Have you ever experienced pain with chewing gum or opening your mouth widely to yawn? Does this sometimes send pain up your temples and give you a headache or even ringing in your ears? Do you sometimes hear popping or clicking in your jaw? There may be many reasons for this but more than likely, you are experiencing some form of Temporomandibular Disorder (TMD).
Let’s break this down. The Temporomandibular joint (TMJ) is the junction between your skull bone (temporal bone) and your jaw bone (mandible). There are several muscles that control the opening, closing, forward, backward, and sideways motions of this joint. There is also a disc inside this joint that acts as a shock absorber. After all, the TMJ is the most used joint in the body! We need it to talk, eat, cough, make facial expressions, sing, and more. So this disc is very important in preventing degenerative joint disease here. Sometimes, this disc can become displaced and cause popping or clicking sounds when we open or close our mouth.
A big reason for TMDs is poor posture. Let me lead you through a quick exercise. Assume the worst posture you could ever have: round your shoulders, jut your chin forward and up, and let your trunk slump. Notice where your jaw is sitting. You might find that the bottom row of your teeth is drawn backward towards your ears and the front of your neck is long and stretched out. Now assume the best posture you could ever have: roll your shoulders back, tuck your chin in, and sit up nice and straight. You might now find that the bottom row of teeth is more in line with the upper row. Now imagine that you spend most of your time in bad posture… it makes sense that you might start to chronically stress the ligaments, muscles, and the joint in ways that they weren’t meant to be!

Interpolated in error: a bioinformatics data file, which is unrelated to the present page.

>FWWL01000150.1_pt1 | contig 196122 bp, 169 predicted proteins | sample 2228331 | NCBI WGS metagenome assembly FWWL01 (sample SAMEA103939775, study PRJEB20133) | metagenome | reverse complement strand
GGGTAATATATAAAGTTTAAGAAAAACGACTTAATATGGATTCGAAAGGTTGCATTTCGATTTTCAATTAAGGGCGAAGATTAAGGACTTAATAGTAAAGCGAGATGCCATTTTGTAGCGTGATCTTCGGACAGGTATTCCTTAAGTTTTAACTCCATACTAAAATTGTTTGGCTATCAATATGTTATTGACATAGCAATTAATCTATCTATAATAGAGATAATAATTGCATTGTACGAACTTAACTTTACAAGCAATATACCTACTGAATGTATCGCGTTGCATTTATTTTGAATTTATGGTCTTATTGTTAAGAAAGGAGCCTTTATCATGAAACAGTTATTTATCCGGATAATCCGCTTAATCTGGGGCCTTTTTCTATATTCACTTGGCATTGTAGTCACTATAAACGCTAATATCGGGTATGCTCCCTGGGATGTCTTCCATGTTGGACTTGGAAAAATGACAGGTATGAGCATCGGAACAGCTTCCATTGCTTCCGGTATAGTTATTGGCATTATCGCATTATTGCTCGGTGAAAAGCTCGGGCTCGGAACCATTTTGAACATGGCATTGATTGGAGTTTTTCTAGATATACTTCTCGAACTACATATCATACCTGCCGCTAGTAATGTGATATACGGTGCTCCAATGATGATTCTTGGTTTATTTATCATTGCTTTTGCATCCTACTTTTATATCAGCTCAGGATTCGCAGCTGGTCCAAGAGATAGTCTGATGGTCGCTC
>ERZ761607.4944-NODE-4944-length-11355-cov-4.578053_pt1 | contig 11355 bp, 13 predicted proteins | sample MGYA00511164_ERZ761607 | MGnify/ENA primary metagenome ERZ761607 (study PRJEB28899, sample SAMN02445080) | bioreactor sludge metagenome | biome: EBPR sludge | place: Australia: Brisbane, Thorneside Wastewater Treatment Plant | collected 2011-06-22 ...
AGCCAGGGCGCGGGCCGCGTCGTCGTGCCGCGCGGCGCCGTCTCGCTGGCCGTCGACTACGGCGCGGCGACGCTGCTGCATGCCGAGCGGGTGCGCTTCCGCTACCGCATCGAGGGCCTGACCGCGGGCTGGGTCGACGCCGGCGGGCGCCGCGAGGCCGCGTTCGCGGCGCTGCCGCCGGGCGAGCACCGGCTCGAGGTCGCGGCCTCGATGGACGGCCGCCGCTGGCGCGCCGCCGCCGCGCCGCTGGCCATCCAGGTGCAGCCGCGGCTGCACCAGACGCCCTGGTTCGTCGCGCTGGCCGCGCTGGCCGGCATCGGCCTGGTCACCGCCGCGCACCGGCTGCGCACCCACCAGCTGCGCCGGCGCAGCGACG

Another large reason for TMDs is stress. Stress can cause an array of body habits. One of them is clenching the jaw, which creates tension and constant compression at the TMJ. With this comes muscle spasm, which can then send pain upward, giving you a splitting headache.
To help alleviate symptoms, it is important to avoid poor posture, chewing gum, eating hard or large pieces of foods, biting your nails, sleeping on your stomach, and grinding your teeth. Try to stifle yawns if this worsens your symptoms. You may need to see a dentist to determine if a mouth guard is appropriate for you if your partner or loved ones have mentioned that you grind your teeth at night. Since the TMJ can be affected by stress, it is also important to relax your mind and body with breathing techniques, exercise, and mindfulness.
Severe forms of TMDs can be quite debilitation. Imagine you can’t even open your mouth or chew down to eat your favorite chocolate chip cookie! Physical Therapists at EMH specialize in the treatment of TMDs. We can help release muscles from both the outside and inside of your mouth, mobilize the jaw to decrease pain and restrictions, guide you through importance exercises to help normalize your jaw movements, and work on strengthening and stretching tissues around your face, neck, and shoulder to improve your posture and jaw control. This will ultimately set you up for success as you eat that favorite cookie of yours! Now check out two great exercises to relax your jaw below.